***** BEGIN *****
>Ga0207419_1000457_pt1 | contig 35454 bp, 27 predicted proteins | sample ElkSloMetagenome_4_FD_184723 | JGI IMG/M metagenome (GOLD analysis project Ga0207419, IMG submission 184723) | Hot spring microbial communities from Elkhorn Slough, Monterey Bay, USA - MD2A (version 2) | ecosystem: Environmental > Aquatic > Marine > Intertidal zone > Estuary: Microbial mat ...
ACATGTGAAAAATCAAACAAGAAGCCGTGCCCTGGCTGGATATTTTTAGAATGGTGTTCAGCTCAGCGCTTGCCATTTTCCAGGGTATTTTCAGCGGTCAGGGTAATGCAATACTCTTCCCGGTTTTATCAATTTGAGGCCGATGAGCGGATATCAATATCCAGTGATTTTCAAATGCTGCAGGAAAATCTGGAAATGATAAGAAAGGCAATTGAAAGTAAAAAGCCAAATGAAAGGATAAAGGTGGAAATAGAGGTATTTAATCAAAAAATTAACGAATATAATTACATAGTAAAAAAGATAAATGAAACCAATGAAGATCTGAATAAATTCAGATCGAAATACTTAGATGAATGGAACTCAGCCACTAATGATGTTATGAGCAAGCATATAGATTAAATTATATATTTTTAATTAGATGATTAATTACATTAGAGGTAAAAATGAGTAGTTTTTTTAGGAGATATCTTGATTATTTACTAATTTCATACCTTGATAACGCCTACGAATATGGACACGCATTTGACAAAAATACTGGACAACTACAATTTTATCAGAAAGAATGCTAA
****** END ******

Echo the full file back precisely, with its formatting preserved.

>Ga0207419_1000457_pt1 | contig 35454 bp, 27 predicted proteins | sample ElkSloMetagenome_4_FD_184723 | JGI IMG/M metagenome (GOLD analysis project Ga0207419, IMG submission 184723) | Hot spring microbial communities from Elkhorn Slough, Monterey Bay, USA - MD2A (version 2) | ecosystem: Environmental > Aquatic > Marine > Intertidal zone > Estuary: Microbial mat ...
ACATGTGAAAAATCAAACAAGAAGCCGTGCCCTGGCTGGATATTTTTAGAATGGTGTTCAGCTCAGCGCTTGCCATTTTCCAGGGTATTTTCAGCGGTCAGGGTAATGCAATACTCTTCCCGGTTTTATCAATTTGAGGCCGATGAGCGGATATCAATATCCAGTGATTTTCAAATGCTGCAGGAAAATCTGGAAATGATAAGAAAGGCAATTGAAAGTAAAAAGCCAAATGAAAGGATAAAGGTGGAAATAGAGGTATTTAATCAAAAAATTAACGAATATAATTACATAGTAAAAAAGATAAATGAAACCAATGAAGATCTGAATAAATTCAGATCGAAATACTTAGATGAATGGAACTCAGCCACTAATGATGTTATGAGCAAGCATATAGATTAAATTATATATTTTTAATTAGATGATTAATTACATTAGAGGTAAAAATGAGTAGTTTTTTTAGGAGATATCTTGATTATTTACTAATTTCATACCTTGATAACGCCTACGAATATGGACACGCATTTGACAAAAATACTGGACAACTACAATTTTATCAGAAAGAATGCTAA